The implications of the child care cost crush for median household income and "shadow unemployment"
by New Deal democrat
The implications of the child care cost crush for median household income and “shadow unemployment”
The other day I showed that there is compelling evidence that the primary reason for the long term decline in the Labor Force Participation Rate in the 25 – 54 age range is the increasing real cost of child care, coupled with stagnant to declining real wages in the lower paying jobs typically taken by the second earner in a two earner household.
Today I have a few more precise graphs, and discuss the implications for median household income and the issue of “shadow unemployment” or “missing workers.
First of all is a graph of the increase in the number of those aged 25-54 who are neither employed nor unemployed, but out of the labor force entirely:
Unfortunately this is not avaiable on FRED, but via the BLS, here are the number of people in that above group who tell the Census Bureau each month that they want a job now:
thie number of people aged 25-54 who told the Census Bureau that they were out of the labor force, but wanted a job now, peaked in 2011.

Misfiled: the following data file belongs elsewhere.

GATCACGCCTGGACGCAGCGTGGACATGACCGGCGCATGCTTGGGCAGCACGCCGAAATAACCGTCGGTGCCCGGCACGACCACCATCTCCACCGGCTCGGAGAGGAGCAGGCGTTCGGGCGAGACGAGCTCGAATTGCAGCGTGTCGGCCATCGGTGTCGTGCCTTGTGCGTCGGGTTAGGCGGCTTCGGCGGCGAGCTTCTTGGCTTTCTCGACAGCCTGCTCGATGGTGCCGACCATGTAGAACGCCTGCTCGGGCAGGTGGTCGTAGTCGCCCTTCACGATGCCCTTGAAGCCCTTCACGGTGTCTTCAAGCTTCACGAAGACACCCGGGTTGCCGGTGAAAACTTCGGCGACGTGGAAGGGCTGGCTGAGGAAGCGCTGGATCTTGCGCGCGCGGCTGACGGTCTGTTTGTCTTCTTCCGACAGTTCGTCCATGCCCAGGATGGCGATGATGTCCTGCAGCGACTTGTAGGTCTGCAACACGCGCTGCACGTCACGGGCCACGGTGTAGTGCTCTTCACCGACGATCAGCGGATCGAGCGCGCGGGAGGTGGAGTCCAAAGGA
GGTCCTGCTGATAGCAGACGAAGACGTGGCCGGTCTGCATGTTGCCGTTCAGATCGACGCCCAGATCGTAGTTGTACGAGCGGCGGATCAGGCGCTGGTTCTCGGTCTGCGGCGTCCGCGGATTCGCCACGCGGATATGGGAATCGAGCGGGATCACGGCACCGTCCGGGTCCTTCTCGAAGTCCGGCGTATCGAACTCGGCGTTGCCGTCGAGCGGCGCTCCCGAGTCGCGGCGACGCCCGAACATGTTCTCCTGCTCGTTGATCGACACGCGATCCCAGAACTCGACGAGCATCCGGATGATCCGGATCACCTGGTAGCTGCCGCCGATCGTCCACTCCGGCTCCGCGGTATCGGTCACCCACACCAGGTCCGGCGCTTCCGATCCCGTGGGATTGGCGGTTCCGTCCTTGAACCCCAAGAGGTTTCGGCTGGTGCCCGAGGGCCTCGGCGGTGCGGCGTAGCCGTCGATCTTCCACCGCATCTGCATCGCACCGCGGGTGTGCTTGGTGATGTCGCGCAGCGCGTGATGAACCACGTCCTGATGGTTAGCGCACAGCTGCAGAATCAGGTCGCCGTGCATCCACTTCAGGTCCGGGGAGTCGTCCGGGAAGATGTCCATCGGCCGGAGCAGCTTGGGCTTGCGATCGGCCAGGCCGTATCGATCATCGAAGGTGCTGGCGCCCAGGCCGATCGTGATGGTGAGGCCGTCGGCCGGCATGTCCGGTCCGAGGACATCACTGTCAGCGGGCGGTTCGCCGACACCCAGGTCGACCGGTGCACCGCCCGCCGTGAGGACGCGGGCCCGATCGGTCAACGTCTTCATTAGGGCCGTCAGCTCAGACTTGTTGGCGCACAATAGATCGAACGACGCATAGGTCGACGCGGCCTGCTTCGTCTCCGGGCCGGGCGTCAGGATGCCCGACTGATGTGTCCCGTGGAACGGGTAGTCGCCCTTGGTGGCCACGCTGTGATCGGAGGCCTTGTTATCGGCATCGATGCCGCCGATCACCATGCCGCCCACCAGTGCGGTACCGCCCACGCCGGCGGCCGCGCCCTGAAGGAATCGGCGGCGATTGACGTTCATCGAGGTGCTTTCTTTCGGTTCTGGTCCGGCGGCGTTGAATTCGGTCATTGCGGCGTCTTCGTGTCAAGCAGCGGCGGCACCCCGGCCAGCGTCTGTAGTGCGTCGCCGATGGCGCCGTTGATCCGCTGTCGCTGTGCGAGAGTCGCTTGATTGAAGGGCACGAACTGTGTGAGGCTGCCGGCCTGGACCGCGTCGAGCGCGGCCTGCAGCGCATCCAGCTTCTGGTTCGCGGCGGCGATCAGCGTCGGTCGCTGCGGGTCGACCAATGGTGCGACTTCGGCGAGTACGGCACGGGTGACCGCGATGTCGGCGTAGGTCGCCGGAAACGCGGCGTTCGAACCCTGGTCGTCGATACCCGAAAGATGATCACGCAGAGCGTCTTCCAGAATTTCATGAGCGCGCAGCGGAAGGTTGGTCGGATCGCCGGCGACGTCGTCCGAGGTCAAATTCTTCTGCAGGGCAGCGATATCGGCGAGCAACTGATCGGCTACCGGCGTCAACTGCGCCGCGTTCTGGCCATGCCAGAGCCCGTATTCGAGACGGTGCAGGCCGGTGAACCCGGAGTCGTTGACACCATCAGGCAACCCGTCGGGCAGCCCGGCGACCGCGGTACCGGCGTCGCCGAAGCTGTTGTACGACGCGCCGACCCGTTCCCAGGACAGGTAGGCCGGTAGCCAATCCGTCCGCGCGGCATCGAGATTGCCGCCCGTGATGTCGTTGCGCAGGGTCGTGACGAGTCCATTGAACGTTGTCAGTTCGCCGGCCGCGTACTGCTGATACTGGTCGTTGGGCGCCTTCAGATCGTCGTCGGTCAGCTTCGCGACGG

Subtracting the second number (second column below) from the first (first column below) gives us the number of people aged 25-54 who tell the Census Bureau they *don’t* want a job now (third column below):
1999: 17.5m 2.0m 15.5m
2011: 20.9m 3.0m 17.9m
2015: 22.4m 2.5m 19.5m
What I showed the other day is that the big reason for the increase in this last number is the cost of child care vs. wages, which over the long term has become increasingly onerous. Another piece of supporting evidence comes from the below chart in the 2014 Pew Research Center’s report on women in the job market:
The Pew study found that as of 2012 the vast majority — 85% — of stay at home married mothers say the reason for not working is to take care of their children. Note also that the number of women staying at home is much larger for age groups 25-54 than for those either young or older. The only thing not making this the ultimate “smoking gun” supporting the child care cost crunch thesis is that the study makes no comparison with 1999.
Implications for real median household income
Like the LFPR, real median household income has declined across most age cohorts since 2000. Here is a graph I have run a number of times, showing real median household income for various age groups (h/t Doug Short):
Aside from the unemployment rate, working age people dropping out of the labor force due to increasing child care costs is the most important reason for the failure of median household income to return to its level in 2000. After all, giving up a second income necessarily means that the household’s income is less than otherwise.
Implications for “shadow unemployment”
Finally, here is a graph of what the Economic Policy Institute calls “missing workers:”
The EPI defines “missing workers” as